Maggie Lakrif had planned a surprise party for her husband Nir this Tuesday to celebrate his 26th birthday.
“All his friends were going to get together at a restaurant,” she told The Jerusalem Post, and added, “Of course he knew nothing about it.”
Next month, around their wedding date of August 20, they had intended to head to Eilat for a romantic weekend to celebrate their one-year anniversary.
Instead of finalizing details for either event, Maggie, who is four months pregnant, has been at home on the Tel Nof air base since Monday, waiting for the IDF to fly her husband’s body home from Romania. Nir Lakrif, a lieutenant, was one of six Israeli airmen killed in the helicopter training flight accident Monday.
Initially, the families were told only about the accident and that their loved ones were missing. But relatives of the six said Thursday they had known right away that hope for a safe return was slim – that their loved ones would not be coming back.
Duby Keshet, whose son Maj. Yahel Keshet, 33, is among the dead, said the days of waiting had been difficult, but that he understood there was little that could be done. Initially, he and his wife Miri waited for information in his home on Moshav Sharona. But then they traveled down south to the Hatzerim air base to be with Yahel Keshet’s wife Hofit, and their two children, ages two and two months.
“As a father, I can tell you he was a wonderful boy,” said Keshet. When it came time to join the IDF at age 18, Yahel hadn’t known initially that he wanted to be in the air force, said Keshet. “He didn’t even play with kites,” said Keshet. But once he started with the air force, he fell in love with flying.
In Moshav Kidron, where Lt.- Col. Daniel Shipenbauer, 43, had just moved into a new home with his wife and three children – ages 16, 13 and eight – friends and family members filled the living room and spilled out onto the yard. Here they sat in semicircles on plastic chairs, speaking in low tones as the sun set.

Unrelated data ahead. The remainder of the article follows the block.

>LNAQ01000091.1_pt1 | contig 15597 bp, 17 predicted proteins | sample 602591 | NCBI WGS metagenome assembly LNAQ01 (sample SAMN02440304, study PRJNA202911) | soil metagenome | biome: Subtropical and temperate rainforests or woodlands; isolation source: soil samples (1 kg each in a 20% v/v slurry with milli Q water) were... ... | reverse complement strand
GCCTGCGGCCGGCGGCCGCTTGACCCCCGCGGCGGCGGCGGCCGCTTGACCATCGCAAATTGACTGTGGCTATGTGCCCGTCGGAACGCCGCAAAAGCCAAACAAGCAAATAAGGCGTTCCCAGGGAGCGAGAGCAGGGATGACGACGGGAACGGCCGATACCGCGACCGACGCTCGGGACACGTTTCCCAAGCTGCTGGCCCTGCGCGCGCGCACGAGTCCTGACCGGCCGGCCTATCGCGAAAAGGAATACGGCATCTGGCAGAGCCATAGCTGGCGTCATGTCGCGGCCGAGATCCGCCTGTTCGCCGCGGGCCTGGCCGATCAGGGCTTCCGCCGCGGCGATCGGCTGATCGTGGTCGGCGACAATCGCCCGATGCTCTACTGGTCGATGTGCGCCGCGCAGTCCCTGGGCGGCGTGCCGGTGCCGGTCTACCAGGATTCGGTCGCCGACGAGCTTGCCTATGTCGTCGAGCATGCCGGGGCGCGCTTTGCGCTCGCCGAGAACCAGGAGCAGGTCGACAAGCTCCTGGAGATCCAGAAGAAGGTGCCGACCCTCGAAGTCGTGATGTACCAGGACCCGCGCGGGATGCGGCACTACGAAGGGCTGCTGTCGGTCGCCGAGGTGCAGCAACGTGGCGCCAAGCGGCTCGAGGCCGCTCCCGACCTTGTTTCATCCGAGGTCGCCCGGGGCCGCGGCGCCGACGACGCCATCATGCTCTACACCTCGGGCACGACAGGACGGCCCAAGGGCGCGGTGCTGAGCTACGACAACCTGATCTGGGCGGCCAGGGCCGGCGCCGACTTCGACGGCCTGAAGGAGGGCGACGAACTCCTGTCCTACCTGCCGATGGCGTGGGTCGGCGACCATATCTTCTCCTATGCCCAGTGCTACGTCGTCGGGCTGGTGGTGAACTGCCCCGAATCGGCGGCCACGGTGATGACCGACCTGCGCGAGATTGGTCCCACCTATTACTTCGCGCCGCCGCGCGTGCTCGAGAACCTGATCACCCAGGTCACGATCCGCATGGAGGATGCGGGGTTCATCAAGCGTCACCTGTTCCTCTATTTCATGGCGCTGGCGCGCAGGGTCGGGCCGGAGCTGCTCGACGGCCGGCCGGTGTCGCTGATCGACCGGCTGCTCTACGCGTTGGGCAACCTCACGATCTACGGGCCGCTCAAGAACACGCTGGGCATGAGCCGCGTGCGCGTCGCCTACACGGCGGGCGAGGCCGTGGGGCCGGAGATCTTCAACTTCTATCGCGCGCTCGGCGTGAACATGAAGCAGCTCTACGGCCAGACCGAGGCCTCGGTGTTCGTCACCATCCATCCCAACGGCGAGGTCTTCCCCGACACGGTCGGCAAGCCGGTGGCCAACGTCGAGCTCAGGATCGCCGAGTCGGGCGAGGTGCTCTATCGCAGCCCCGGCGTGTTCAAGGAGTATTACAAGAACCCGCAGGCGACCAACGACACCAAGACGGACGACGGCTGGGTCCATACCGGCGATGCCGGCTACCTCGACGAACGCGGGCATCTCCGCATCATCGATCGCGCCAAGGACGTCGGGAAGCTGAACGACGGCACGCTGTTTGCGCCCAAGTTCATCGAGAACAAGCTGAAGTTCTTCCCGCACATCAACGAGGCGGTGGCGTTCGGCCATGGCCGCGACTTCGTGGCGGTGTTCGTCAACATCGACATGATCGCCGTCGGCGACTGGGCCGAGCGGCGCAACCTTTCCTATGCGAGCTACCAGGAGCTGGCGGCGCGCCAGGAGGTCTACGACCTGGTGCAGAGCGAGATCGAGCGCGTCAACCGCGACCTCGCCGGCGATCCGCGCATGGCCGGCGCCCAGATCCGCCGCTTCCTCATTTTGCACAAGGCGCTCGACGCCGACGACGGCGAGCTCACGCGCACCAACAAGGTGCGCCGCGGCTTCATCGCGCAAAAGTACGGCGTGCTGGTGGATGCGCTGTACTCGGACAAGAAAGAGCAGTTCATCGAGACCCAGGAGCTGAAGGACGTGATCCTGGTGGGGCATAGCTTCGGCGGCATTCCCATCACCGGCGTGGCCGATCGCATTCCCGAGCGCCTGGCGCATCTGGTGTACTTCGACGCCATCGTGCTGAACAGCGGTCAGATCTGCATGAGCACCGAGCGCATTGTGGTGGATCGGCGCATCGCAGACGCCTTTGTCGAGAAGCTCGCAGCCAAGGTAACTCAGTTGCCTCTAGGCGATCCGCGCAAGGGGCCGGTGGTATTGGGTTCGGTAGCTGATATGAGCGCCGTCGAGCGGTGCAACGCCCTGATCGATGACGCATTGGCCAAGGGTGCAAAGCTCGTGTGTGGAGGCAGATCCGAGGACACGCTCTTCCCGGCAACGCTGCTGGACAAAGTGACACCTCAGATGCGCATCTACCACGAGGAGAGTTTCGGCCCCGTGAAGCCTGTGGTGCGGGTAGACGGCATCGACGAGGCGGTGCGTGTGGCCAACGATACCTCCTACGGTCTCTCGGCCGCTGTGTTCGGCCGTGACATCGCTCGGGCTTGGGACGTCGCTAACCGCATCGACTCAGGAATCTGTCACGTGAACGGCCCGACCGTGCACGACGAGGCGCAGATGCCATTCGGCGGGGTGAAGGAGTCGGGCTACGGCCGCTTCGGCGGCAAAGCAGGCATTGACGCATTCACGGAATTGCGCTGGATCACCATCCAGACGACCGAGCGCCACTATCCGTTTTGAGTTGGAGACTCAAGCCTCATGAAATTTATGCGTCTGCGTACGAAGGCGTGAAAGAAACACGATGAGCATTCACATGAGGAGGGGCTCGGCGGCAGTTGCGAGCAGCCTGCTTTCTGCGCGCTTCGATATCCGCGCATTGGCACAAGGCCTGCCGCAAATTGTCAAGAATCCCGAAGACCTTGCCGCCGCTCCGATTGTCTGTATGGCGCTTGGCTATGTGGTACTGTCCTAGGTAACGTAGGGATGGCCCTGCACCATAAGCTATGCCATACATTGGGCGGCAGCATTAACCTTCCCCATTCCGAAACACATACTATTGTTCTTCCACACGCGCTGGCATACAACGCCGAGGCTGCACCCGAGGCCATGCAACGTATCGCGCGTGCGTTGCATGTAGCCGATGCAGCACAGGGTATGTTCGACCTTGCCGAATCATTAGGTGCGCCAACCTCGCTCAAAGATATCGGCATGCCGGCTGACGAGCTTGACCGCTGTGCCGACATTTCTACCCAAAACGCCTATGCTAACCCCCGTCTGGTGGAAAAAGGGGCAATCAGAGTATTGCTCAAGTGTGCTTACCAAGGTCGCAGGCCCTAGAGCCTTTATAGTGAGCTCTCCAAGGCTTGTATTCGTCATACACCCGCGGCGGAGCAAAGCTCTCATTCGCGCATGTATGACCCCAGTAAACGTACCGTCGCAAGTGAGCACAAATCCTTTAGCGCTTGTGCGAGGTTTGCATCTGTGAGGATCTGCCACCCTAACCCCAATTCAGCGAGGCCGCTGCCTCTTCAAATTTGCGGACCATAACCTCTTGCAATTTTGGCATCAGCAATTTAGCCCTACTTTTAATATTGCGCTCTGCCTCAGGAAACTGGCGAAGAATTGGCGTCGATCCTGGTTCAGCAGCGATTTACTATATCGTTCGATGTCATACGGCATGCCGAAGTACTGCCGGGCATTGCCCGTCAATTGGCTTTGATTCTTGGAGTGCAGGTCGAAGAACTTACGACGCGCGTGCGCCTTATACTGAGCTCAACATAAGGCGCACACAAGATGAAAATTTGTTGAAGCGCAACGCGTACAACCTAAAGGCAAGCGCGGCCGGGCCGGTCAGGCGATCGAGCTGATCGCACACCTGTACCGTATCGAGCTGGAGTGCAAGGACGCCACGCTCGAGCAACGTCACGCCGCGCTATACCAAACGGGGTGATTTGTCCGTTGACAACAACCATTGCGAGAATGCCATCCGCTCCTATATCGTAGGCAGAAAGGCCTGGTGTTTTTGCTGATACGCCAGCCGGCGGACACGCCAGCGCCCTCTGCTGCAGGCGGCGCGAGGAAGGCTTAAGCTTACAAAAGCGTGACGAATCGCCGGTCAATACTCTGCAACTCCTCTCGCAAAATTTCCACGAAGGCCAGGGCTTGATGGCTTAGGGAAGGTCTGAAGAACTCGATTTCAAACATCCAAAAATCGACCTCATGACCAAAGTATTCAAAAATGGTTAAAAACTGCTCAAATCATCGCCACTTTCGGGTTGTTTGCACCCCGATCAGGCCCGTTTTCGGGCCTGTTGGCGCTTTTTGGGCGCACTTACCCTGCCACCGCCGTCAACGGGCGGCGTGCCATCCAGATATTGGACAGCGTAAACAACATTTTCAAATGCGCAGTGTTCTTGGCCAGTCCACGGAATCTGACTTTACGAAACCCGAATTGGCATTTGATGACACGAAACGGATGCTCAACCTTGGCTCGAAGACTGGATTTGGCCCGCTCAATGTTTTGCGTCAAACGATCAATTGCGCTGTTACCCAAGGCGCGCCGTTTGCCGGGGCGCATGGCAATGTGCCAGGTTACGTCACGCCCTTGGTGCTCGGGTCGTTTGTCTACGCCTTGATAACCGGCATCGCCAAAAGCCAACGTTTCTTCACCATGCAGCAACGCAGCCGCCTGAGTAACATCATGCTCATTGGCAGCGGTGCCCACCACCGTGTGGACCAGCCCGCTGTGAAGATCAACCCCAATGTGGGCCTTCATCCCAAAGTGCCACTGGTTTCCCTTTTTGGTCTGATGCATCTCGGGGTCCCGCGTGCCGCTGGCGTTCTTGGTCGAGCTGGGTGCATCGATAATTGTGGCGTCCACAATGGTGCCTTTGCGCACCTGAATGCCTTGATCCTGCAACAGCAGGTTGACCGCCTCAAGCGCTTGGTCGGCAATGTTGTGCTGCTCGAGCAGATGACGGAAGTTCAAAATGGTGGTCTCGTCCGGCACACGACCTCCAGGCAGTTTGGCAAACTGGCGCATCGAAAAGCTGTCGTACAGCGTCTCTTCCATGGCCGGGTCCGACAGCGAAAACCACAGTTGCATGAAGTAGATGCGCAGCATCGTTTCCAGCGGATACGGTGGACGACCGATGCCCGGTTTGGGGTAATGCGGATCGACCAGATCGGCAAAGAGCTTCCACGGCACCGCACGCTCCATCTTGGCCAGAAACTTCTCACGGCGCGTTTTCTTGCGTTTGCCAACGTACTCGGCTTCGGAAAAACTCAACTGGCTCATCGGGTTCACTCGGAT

Looking out at the fields that stretched out in back of the yard, Yaron Ozer, who is married to the pilot’s sister-in-law, said that it was this view that had caused Shipenbauer to fall in love with the place. But he had been here only two days before flying to Romania for the training mission, said Ozer.
He said Shipenbauer and his wife Yael were born in Uruguay and came to Israel as children with their families. They met in high school and fell in love.
Shipenbauer had two other loves outside of his family, said Ozer: sports and flying. He would run 8 to 10 kilometers every day, Ozer recalled.
As he spoke, a helicopter flew in the distance. Ozer saw it out of the corner of his eye, and turned away from the conversation to watch it for a moment.
During the Second Lebanon War, Ozer said, Shipenbauer lost a helicopter under his command. Ozer recalled how he had personally gone to the home of every one of the five airmen to speak to the families.
“I loved him very much,” said Ozer, who last saw him on Friday before he left for Romania. There was a family dinner, and he and his wife had come straight from unpacking. “He very much wanted to go to Romania,” said Ozer. He had joked it would give Yael time to fix up the house in his absence.
Maggie Lakrif said that her husband, who had also loved to fly, had
similarly been eager to go on the trip. She told Channel 2 she had asked
him not to go. For the Post
, she recalled how the two had met 10 years ago at a birthday party of a mutual friend in high school.
She remembered that she had kissed a friend upon entering the room.
Lakrif had been hanging out on a bed, seen them and yelled out, “I also
want a kiss.”
But “I was a snob. I replied, ‘no chance,’” she said.
Still, she did spend some time at the party talking with him. He got her
number from a mutual friend, called her a few days later, and they went
“It was clear from the start that we would be together for the long run,” she said.